What does IP completion day mean for Immigration?

The following Immigration practice note provides comprehensive and up to date legal information covering:

  • What does IP completion day mean for Immigration?
  • Background
  • Mechanism for the end of free movement
  • Protections for EEA citizens and others exercising EU rights until 31 December 2020
  • The ‘grace period’
  • Accessing the EEA Regs 2016
  • The new immigration system

What does IP completion day mean for Immigration?

11 pm (GMT) on 31 December 2020 marked the end of the implementation period put in place to enable the UK to transition away from the EU’s laws and institutions. At this point in time (referred to in this document as ‘IP completion day’) there was an immediate and significant change in the UK’s legal regime. This Practice Note explains the implications of this change in relation to immigration law and practice.

Background

European Economic Area (EEA)/Swiss citizens (termed ‘EEA citizens’ for these purposes) and their family members have previously benefited from EU free movement rights, which were primarily implemented in the UK by the Immigration (European Economic Area) Regulations 2016 (the EEA Regs 2016), SI 2016/1052. In line with the withdrawal agreement reached between the EU and the UK, and the equivalent agreements reached with Norway, Iceland and Liechtenstein and Switzerland, these Regulations continued to apply in full throughout the implementation period.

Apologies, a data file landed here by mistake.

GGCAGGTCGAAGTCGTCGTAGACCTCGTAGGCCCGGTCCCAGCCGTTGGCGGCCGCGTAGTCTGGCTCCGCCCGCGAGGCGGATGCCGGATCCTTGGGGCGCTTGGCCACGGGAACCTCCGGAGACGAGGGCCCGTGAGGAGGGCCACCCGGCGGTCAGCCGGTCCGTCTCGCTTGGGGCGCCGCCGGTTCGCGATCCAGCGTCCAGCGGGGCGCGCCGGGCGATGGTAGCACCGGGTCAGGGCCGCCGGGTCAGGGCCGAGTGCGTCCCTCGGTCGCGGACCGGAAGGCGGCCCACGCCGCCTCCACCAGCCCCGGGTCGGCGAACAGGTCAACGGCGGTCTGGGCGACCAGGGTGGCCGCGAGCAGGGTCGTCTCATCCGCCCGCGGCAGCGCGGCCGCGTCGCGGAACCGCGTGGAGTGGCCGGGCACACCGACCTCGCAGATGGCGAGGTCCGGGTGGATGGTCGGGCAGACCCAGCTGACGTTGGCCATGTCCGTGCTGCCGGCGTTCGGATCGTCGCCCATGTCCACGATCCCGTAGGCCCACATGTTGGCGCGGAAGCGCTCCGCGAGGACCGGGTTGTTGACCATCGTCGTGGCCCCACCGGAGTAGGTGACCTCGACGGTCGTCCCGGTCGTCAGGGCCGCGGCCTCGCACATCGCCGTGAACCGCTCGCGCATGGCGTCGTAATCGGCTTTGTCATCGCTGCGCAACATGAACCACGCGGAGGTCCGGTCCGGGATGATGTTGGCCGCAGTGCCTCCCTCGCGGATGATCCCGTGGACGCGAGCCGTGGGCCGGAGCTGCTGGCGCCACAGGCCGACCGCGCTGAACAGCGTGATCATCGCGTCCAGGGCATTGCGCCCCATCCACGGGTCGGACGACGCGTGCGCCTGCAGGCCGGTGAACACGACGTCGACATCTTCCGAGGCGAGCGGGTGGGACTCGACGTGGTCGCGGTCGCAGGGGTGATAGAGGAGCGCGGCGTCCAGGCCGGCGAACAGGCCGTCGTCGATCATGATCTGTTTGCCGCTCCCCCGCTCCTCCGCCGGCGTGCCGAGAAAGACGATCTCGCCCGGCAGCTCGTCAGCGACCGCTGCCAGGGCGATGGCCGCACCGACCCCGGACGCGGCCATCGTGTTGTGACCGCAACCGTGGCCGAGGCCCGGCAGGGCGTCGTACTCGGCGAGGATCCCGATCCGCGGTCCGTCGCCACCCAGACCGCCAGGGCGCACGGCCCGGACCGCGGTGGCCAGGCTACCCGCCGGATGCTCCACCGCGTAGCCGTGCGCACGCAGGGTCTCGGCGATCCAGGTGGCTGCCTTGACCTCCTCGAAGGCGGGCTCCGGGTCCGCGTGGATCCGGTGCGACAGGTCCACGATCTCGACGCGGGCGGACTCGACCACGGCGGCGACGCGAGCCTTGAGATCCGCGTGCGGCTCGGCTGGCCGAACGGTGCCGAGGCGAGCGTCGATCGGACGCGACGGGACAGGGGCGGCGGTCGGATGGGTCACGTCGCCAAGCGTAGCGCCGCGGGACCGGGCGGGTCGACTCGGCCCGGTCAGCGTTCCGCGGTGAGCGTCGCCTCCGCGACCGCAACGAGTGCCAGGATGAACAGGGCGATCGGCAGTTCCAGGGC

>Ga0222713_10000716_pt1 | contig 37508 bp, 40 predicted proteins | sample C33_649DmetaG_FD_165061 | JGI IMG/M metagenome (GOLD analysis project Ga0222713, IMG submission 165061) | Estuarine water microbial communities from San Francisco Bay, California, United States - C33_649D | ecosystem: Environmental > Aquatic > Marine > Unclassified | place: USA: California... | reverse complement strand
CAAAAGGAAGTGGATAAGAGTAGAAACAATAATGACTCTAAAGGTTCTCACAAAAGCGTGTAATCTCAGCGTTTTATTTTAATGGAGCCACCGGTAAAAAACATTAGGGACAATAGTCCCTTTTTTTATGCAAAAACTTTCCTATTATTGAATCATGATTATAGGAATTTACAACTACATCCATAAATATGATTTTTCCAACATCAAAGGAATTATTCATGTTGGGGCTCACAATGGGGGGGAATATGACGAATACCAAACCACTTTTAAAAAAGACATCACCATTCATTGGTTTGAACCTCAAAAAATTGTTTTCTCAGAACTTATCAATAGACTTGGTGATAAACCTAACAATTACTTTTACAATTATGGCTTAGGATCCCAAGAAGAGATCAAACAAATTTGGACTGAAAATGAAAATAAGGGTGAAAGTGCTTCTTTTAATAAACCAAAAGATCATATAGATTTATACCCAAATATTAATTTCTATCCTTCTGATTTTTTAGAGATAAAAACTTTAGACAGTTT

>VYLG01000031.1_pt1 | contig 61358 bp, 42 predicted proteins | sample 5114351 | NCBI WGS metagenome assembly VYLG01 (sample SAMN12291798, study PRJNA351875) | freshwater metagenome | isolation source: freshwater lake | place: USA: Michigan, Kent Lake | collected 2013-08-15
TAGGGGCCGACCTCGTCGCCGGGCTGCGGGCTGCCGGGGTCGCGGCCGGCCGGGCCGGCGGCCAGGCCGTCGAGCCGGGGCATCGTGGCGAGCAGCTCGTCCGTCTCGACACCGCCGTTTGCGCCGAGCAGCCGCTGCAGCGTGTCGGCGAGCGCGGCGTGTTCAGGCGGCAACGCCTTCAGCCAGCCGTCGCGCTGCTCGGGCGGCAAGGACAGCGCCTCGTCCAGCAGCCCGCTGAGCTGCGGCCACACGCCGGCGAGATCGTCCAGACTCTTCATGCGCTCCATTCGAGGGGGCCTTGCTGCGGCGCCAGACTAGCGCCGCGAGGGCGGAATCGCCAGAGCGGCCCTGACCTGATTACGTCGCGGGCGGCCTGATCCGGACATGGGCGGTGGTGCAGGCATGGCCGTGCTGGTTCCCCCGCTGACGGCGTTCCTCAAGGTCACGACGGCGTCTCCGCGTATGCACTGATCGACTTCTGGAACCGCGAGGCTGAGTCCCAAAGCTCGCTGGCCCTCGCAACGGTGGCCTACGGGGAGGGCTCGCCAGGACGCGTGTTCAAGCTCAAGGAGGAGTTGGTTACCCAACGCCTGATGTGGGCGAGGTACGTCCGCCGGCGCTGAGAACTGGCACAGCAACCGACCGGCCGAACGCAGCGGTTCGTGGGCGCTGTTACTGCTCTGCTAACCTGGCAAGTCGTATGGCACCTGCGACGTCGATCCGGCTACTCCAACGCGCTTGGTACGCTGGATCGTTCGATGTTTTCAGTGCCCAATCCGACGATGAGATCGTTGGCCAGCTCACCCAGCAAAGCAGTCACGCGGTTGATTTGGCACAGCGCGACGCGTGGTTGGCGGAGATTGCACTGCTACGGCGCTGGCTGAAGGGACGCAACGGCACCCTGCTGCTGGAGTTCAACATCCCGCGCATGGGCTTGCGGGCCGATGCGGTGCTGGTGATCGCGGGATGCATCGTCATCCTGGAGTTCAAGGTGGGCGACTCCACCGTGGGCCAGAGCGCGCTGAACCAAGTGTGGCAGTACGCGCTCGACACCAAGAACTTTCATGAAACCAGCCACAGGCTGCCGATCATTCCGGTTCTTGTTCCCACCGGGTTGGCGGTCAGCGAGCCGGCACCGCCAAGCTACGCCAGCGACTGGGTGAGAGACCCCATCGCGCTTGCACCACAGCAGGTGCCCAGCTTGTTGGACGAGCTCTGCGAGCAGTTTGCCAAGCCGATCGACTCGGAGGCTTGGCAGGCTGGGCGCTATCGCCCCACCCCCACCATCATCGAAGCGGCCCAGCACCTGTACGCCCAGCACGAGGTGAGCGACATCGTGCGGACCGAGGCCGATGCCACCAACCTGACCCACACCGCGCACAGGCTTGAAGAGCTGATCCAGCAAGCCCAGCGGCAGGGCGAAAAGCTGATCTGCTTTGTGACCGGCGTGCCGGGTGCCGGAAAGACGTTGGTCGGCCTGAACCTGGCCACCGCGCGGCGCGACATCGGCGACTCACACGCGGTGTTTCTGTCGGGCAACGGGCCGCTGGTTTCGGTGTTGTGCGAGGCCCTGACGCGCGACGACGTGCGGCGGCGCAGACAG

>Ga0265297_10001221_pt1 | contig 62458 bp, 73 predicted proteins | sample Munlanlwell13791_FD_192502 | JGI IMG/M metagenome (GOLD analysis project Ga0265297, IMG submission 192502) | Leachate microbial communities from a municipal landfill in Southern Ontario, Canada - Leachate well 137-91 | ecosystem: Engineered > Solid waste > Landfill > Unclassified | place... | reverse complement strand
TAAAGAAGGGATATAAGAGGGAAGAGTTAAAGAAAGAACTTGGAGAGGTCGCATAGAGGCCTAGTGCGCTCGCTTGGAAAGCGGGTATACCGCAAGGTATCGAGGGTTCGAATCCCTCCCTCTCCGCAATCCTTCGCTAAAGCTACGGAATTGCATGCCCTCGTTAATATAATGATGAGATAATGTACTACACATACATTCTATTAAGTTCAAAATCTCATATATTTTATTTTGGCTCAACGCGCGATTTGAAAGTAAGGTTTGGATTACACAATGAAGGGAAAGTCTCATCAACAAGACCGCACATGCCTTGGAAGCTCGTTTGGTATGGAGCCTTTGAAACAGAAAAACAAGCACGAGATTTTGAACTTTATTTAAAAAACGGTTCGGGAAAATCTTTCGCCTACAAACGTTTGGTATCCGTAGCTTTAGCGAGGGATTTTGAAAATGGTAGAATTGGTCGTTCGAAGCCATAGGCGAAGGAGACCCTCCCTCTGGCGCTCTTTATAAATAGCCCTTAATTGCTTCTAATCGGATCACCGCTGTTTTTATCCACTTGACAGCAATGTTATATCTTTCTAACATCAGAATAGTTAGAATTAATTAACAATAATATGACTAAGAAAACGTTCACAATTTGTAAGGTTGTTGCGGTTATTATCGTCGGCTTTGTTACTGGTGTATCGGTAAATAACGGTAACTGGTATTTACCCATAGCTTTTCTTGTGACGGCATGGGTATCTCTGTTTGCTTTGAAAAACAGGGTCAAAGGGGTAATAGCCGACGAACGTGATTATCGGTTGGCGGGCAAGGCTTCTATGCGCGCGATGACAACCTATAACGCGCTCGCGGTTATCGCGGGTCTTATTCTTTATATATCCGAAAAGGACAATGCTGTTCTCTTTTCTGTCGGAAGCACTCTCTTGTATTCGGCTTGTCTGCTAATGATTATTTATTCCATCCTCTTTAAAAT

Mechanism for the end of free movement

At the end of the implementation period, the EEA Regs 2016 became ‘retained EU law’ under the European Union (Withdrawal) Act 2018 (EU(W)A 2018), as amended by the European Union (Withdrawal Agreement) Act 2020 (EU(WA)A 2020). However, they were then immediately revoked, in addition to other provisions on the statute book which implemented EU free movement law in the UK, further

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